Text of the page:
At the very least, it would result in more meaningful and productive policy debates. Re-casting organ donation to view the act of donation as one of rational utilitarianism rather than of selfless altruism would have a number of implications for Australia s organ donation system as it currently stands. These implications are briefly discussed below. As noted above, the National Clinical Taskforce on Organ and Tissue Donation argued in its report that Australia s opt-in system is fairer and gives people more of a choice than does the alternative opt-out or presumed consent system.
This position has parallels with the notion that people should not be forced into making moral decisions, a notion that is central to the gift doctrine. Rather, they should arrive at decisions such as whether or not they wish to donate their organs in an entirely un-coerced manner. Under a system dominated by the gift doctrine, their assumed altruism must not be compromised. However, where the would-be donor is assumed to be a rational, autonomous decision-maker, and the act of donation viewed as being not necessarily a moral one, there is no real impediment to obliging people to make such decisions.
The point is that they would need to think about the question of organ donation, and to make a commitment, one way or the other. This requirement is not unlike a number of other obligations currently placed upon Australian citizens. It is merely a matter of reciprocal or mutual obligation for people who may in the future need to draw on the pool of available organs. Treating organ donors as rational, autonomous decision-makers would be to empower them and recipients in several important ways.
Firstly, all organ donation system-related processes, including those associated with equity of access and fairness in the allocation of organs would need to be made genuinely transparent. This would be a necessary prerequisite in order for people to give their informed consent to donate under an opt-out system, rather than a focus on appeals to people s altruism, as is currently the case.
At present, the emphasis is placed on education and awareness campaigns to increase knowledge of and support for organ donation in Australia. But this is not the same thing as providing information on and engaging potential donors in all aspects of donation and allocation processes. It should be noted that much of the lack of transparency evident in Australia s current transplant sector is a result of variations in the processes used for different organs as well as differences between the states and territories.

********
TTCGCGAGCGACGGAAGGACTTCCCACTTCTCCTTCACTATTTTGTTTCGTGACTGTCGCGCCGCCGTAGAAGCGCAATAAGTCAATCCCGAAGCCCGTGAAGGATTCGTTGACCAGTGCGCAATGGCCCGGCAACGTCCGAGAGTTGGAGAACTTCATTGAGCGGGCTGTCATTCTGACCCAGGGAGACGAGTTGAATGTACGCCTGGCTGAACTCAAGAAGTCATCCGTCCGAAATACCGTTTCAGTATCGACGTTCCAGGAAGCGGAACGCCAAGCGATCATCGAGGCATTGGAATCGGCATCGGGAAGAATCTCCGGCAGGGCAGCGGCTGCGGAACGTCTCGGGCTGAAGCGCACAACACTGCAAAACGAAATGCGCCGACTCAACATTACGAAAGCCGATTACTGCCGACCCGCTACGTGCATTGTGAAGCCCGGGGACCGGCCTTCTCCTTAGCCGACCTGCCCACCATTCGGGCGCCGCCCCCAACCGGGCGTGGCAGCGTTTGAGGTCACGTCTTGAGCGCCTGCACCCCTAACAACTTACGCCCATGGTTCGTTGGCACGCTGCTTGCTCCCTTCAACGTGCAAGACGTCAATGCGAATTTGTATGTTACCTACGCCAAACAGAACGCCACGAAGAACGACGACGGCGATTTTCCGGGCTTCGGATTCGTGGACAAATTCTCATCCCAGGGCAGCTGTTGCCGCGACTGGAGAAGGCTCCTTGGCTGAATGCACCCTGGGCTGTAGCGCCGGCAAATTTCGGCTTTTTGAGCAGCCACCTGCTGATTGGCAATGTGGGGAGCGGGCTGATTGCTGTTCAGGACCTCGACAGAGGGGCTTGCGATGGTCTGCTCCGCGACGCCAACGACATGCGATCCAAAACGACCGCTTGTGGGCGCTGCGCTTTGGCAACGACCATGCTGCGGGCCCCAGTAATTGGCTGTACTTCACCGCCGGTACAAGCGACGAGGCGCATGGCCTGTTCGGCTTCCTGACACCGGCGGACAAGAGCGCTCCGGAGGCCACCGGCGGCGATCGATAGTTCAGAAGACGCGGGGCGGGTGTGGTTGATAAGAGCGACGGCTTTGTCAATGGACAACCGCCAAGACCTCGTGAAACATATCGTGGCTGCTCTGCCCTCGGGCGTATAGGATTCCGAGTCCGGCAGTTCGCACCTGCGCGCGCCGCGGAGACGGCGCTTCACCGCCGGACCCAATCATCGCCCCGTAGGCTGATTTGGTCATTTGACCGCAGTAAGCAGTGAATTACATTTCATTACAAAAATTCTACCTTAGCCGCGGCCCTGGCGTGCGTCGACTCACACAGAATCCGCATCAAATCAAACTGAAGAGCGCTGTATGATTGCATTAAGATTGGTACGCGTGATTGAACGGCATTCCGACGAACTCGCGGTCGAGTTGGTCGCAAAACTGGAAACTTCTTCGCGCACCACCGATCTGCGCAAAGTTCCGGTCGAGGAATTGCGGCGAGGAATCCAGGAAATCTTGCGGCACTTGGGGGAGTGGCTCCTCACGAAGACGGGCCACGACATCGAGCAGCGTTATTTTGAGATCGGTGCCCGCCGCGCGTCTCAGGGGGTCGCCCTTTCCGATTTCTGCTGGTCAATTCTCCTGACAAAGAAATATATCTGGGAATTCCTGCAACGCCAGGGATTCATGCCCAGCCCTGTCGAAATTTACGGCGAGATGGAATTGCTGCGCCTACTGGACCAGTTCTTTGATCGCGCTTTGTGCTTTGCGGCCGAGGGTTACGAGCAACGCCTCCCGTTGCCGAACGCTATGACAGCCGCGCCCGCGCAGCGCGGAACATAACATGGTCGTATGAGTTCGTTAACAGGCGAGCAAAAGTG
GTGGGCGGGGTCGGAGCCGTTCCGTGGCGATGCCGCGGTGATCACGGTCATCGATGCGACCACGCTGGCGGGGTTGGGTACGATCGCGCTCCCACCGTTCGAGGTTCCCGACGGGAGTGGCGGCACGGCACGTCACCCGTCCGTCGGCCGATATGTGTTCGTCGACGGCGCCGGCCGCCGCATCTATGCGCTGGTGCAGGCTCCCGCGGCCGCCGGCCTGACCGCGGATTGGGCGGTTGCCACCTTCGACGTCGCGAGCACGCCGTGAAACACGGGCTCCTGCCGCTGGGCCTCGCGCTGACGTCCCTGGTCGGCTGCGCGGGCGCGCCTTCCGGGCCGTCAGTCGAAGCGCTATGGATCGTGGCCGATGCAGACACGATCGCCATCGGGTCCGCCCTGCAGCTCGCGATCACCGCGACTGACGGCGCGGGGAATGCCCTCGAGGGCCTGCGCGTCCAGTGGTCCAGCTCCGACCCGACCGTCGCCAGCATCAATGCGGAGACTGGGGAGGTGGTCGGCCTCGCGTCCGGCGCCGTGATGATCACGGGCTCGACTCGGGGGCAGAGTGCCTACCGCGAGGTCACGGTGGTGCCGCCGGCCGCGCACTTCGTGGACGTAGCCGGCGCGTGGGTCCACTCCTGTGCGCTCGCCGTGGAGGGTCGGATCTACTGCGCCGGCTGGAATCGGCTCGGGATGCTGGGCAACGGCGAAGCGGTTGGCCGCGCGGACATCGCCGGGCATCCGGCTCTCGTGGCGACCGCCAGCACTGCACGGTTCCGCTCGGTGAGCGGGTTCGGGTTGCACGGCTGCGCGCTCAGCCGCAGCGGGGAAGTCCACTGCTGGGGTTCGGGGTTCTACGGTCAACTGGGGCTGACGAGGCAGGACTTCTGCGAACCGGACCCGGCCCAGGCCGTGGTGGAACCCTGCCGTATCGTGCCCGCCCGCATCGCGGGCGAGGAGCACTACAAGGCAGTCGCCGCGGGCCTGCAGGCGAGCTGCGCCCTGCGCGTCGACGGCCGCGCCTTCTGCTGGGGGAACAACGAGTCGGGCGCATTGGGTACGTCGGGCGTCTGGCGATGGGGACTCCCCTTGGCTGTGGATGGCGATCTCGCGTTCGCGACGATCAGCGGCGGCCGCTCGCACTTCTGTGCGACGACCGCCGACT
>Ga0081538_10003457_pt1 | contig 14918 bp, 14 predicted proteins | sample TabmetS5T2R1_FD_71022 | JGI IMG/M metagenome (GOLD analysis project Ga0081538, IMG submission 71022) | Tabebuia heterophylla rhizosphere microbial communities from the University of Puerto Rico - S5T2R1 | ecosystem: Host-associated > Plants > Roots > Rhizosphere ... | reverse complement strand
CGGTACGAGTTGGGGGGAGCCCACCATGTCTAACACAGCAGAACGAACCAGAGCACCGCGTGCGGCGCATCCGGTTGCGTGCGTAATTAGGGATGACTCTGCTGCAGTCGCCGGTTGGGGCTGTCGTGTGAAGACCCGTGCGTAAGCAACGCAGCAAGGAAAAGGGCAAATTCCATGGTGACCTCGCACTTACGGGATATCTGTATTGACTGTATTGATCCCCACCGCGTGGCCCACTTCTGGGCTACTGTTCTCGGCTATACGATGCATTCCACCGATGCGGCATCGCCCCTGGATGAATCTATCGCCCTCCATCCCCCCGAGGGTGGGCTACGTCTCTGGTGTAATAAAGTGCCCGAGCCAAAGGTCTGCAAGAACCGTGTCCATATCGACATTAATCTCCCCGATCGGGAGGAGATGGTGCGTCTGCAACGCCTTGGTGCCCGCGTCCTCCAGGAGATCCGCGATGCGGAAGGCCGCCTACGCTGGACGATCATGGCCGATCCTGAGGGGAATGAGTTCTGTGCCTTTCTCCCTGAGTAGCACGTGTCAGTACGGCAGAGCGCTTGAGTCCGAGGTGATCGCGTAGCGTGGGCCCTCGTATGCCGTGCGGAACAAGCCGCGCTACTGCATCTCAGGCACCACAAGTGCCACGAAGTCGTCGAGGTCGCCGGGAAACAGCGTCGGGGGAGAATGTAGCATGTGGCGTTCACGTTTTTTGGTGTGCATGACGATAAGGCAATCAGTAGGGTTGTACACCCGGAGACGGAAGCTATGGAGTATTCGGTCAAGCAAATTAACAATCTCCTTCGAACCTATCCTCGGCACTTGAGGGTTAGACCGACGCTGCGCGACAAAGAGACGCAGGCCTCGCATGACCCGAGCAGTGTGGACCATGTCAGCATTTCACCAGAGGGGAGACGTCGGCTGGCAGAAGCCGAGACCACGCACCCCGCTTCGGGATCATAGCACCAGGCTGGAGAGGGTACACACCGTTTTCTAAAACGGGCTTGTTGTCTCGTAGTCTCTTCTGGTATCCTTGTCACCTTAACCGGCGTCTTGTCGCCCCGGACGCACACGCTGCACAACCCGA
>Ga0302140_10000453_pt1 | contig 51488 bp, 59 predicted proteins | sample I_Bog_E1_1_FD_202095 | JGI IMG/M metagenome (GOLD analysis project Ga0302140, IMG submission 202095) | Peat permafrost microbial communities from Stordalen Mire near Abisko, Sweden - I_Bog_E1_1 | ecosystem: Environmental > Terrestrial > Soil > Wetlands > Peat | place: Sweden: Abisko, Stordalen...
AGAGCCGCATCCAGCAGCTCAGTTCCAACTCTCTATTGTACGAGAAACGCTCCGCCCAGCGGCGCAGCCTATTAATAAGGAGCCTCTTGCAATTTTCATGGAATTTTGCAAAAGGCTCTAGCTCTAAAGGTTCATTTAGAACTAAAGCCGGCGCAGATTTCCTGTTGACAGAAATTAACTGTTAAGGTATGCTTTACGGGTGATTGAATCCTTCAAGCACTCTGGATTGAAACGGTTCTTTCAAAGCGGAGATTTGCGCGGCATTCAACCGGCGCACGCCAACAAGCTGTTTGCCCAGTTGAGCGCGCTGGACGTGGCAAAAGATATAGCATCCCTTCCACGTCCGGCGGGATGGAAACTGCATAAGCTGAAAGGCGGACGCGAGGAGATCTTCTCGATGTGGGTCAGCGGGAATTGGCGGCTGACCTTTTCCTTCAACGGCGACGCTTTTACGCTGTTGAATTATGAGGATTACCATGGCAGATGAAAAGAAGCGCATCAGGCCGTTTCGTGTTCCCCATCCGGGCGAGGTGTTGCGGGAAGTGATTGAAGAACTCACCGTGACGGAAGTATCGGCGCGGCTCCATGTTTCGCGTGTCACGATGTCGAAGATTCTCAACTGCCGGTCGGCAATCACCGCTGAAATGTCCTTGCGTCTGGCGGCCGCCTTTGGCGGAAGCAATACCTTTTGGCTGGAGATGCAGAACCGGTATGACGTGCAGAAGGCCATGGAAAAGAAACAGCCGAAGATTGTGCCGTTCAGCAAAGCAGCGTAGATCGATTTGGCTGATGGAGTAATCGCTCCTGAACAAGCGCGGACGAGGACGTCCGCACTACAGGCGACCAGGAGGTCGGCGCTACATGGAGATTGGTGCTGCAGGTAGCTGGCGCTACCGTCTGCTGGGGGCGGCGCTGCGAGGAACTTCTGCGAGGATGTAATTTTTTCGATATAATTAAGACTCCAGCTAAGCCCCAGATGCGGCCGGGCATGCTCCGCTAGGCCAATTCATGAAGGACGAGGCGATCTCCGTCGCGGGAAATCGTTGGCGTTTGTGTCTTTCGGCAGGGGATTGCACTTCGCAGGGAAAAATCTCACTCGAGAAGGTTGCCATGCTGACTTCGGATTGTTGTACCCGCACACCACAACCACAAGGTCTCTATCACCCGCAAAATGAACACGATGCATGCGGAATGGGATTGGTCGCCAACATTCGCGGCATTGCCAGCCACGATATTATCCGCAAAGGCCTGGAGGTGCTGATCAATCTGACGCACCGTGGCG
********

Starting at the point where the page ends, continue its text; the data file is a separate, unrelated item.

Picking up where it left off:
The Taskforce has recognised this problem and acknowledges the need for increased transparency, as well as for the need to involve consumers and the wider community in the policy development process around organ allocation. The Taskforce has recommended the development of national waiting list criteria and allocation protocols, algorithms and processes. It has indicated that these must be seen to be transparent, equitable and must appropriately address the associated ethical, social and value concerns. While the Taskforce has flagged the need for greater community involvement in the consideration of such issues so as to better inform policy, protocol and criteria development, it did not consider the possibility of further donor involvement in the transplant sector.
More specifically, it did not consider the possibility of directed donation for deceased organ donors as well as for living organ donors. This would be to give donors themselves more of a say in how and where their organs are used. At present, only living organ donation can be directed as well as non-directed. Where directed donation occurs, a donor agrees to donate to an identified recipient, usually a relative or friend. The question is, why is the option of directed organ donation not made available to deceased organ donors?
The Taskforce notes that the allocation of organs is a complex process that entails the consideration of factors such as medical need, urgency and capacity to benefit.
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It should be noted that were conditions to be applied to organ donation, this could potentially lead to wastage of organs and increased administrative complexity. Nevertheless, this possibility should not discount consideration of the option. The problem with the directed organ donation option, of course, is that it introduces the possibility that donors could exercise discrimination in their choice of to whom their organ or organs should be allocated. In the worst case scenario, such an option would allow people to give vent to their biases and personal preferences at the expense of certain groups and individuals.
To illustrate, given that donated organs are a scarce community resource, a healthy-living organ donor may object to their organs being allocated to somebody who is affected by lifestyle diseases , rather than to somebody who is viewed as being in need of a transplant through no fault of their own.
The hypothetical donor may reason that to donate an organ to somebody who leads a less-than-healthy lifestyle would be to waste a precious resource. Alternatively, deceased donors could indicate that they are happy for their organs to be allocated on an entirely non-directed basis, as is currently the case. According to the gift doctrine, donors give their organs in a selfless, altruistic and egalitarian manner.